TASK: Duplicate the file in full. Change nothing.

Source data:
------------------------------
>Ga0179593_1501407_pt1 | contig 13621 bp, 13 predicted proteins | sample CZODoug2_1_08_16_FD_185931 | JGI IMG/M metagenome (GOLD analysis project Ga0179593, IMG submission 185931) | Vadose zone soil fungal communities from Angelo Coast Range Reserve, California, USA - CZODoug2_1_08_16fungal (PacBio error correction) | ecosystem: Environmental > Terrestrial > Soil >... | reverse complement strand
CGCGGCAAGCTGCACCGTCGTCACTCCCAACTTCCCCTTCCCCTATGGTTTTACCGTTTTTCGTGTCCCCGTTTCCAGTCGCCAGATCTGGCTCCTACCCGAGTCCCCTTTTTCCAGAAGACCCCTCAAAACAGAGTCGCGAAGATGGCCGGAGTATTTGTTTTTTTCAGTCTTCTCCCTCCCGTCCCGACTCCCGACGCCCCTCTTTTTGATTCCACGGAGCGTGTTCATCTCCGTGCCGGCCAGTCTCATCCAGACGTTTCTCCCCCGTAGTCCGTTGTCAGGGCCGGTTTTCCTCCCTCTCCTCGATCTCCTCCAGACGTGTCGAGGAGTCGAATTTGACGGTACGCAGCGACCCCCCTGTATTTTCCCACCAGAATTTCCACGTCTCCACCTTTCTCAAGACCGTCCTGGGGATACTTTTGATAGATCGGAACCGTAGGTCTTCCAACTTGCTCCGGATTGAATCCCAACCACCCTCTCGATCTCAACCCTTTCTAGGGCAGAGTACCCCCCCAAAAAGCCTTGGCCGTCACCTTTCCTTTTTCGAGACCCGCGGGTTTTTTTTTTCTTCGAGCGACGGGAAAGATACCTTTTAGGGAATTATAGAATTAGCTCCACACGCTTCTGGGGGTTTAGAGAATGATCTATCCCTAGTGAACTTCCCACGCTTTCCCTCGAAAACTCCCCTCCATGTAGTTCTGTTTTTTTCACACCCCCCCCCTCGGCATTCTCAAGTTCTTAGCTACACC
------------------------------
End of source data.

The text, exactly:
>Ga0179593_1501407_pt1 | contig 13621 bp, 13 predicted proteins | sample CZODoug2_1_08_16_FD_185931 | JGI IMG/M metagenome (GOLD analysis project Ga0179593, IMG submission 185931) | Vadose zone soil fungal communities from Angelo Coast Range Reserve, California, USA - CZODoug2_1_08_16fungal (PacBio error correction) | ecosystem: Environmental > Terrestrial > Soil >... | reverse complement strand
CGCGGCAAGCTGCACCGTCGTCACTCCCAACTTCCCCTTCCCCTATGGTTTTACCGTTTTTCGTGTCCCCGTTTCCAGTCGCCAGATCTGGCTCCTACCCGAGTCCCCTTTTTCCAGAAGACCCCTCAAAACAGAGTCGCGAAGATGGCCGGAGTATTTGTTTTTTTCAGTCTTCTCCCTCCCGTCCCGACTCCCGACGCCCCTCTTTTTGATTCCACGGAGCGTGTTCATCTCCGTGCCGGCCAGTCTCATCCAGACGTTTCTCCCCCGTAGTCCGTTGTCAGGGCCGGTTTTCCTCCCTCTCCTCGATCTCCTCCAGACGTGTCGAGGAGTCGAATTTGACGGTACGCAGCGACCCCCCTGTATTTTCCCACCAGAATTTCCACGTCTCCACCTTTCTCAAGACCGTCCTGGGGATACTTTTGATAGATCGGAACCGTAGGTCTTCCAACTTGCTCCGGATTGAATCCCAACCACCCTCTCGATCTCAACCCTTTCTAGGGCAGAGTACCCCCCCAAAAAGCCTTGGCCGTCACCTTTCCTTTTTCGAGACCCGCGGGTTTTTTTTTTCTTCGAGCGACGGGAAAGATACCTTTTAGGGAATTATAGAATTAGCTCCACACGCTTCTGGGGGTTTAGAGAATGATCTATCCCTAGTGAACTTCCCACGCTTTCCCTCGAAAACTCCCCTCCATGTAGTTCTGTTTTTTTCACACCCCCCCCCTCGGCATTCTCAAGTTCTTAGCTACACC